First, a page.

Here’s a better shot of the height indicator. The panel is reasonably slim with a large flat area housing a 100mm VESA mount. Ventilation is minimal but we never noticed excessive heat when using the SW2700PT for long periods. On the left edge (not shown) are two USB 3.0 downstream ports and an SD card reader.
Inputs are all-digital and include one each of DVI, DisplayPort 1.2 and HDMI 1.4. The analog audio jack is for headphones; there are no speakers built in. On the far left you can see a mini-USB port for the OSD controller. At the right is the USB 3.0 upstream connection.
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Christian Eberle is a Contributing Editor for Tom's Hardware US. He's a veteran reviewer of A/V equipment, specializing in monitors. Christian began his obsession with tech when he built his first PC in 1991, a 286 running DOS 3.0 at a blazing 12MHz. In 2006, he undertook training from the Imaging Science Foundation in video calibration and testing and thus started a passion for precise imaging that persists to this day. He is also a professional musician with a degree from the New England Conservatory as a classical bassoonist which he used to good effect as a performer with the West Point Army Band from 1987 to 2013. He enjoys watching movies and listening to high-end audio in his custom-built home theater and can be seen riding trails near his home on a race-ready ICE VTX recumbent trike. Christian enjoys the endless summer in Florida where he lives with his wife and Chihuahua and plays with orchestras around the state.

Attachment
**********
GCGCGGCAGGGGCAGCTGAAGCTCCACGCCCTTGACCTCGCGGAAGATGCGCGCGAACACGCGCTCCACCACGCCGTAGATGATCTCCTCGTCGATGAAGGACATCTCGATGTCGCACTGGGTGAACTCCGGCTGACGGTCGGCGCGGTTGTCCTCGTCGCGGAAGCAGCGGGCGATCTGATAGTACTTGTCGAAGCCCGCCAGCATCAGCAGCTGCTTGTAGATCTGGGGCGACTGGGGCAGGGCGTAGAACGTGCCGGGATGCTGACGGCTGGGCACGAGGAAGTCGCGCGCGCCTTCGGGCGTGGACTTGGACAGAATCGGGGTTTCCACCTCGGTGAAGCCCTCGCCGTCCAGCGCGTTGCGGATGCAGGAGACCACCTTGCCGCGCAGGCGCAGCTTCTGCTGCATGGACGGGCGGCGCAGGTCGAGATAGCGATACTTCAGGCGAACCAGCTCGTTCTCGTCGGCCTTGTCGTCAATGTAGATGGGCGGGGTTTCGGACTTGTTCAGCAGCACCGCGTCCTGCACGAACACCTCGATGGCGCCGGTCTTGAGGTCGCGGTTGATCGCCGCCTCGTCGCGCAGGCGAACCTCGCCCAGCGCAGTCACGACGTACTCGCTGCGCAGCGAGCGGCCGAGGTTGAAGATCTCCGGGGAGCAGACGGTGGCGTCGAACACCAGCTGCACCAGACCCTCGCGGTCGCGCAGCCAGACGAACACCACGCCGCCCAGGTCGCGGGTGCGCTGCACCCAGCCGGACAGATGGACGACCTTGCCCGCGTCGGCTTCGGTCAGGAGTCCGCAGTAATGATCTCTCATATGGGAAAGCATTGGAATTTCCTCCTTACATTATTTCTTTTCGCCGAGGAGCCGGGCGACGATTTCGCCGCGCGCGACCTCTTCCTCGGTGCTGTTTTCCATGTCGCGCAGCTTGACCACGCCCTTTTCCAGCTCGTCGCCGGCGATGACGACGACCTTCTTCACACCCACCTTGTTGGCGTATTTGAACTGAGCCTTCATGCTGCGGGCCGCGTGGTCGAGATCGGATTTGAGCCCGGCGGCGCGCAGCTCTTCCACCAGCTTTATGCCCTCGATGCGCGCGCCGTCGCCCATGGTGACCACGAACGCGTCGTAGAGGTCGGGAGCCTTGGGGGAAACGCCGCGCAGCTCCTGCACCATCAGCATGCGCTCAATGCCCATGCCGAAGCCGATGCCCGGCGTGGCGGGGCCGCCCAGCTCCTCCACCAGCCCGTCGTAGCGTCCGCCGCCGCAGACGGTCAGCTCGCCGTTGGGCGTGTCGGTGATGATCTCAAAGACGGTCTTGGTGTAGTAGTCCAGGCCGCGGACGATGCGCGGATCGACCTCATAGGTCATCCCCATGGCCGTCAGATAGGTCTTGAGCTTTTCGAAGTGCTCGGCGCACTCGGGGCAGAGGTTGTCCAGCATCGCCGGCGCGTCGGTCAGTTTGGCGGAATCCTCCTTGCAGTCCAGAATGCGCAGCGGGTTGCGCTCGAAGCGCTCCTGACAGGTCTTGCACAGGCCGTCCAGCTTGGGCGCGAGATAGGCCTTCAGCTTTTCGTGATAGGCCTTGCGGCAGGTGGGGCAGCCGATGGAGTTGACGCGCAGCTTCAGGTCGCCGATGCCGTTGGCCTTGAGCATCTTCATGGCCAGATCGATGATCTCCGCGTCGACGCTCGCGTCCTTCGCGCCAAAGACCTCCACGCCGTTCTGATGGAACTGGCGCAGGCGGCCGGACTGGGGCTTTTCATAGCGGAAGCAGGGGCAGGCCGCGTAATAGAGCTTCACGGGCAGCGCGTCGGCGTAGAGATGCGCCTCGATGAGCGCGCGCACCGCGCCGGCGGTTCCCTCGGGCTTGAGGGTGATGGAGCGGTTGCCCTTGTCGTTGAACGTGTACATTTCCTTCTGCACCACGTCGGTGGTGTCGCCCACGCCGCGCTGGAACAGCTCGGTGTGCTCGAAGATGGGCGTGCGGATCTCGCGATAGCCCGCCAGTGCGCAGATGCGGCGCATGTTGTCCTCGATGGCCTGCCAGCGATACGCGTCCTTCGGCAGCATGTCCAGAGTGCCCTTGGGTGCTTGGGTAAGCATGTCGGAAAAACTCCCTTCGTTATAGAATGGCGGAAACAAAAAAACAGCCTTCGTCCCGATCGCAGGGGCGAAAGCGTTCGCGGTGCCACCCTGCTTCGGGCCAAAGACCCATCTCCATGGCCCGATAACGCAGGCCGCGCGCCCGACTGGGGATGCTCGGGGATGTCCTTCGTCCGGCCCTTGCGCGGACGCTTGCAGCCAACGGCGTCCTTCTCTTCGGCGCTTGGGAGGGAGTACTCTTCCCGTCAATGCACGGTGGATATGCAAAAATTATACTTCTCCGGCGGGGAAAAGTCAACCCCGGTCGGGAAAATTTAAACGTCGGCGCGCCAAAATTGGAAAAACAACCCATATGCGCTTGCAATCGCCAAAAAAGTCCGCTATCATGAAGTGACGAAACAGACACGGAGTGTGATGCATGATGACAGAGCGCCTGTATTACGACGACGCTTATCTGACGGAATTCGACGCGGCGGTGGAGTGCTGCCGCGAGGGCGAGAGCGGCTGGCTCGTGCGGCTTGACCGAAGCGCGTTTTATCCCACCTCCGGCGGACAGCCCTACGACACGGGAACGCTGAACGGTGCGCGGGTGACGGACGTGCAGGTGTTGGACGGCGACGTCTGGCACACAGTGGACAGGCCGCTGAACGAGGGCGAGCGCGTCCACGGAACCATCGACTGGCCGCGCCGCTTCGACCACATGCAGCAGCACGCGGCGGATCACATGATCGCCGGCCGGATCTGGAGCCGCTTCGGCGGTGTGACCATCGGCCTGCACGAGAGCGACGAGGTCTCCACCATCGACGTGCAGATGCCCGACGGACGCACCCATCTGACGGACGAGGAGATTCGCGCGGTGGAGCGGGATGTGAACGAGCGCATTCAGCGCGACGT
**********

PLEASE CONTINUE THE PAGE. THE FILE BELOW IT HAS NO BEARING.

Pretty Neat for 630$Reply
I Work in Offset Printing, and i'm considering this as a proofing monitor.
The acceptable brightness range for this scenario is 80 cd/m2 to 120 cd/m2
For the white point 5000K/D50 and 5500K/D55 are commonly used in CMYK reproduction. For a reference class monitor i hope you start adding these to your reviews for people like myself considering monitors for print proofing
I only have $300. Someone spot me the other half. Come on... it's Christmas!Reply
Wow. AHVA screens are awesome. I'm quite surprised with the lower than expected contrast ratio compared to the Philips 40inch screen with AHVA panel.Reply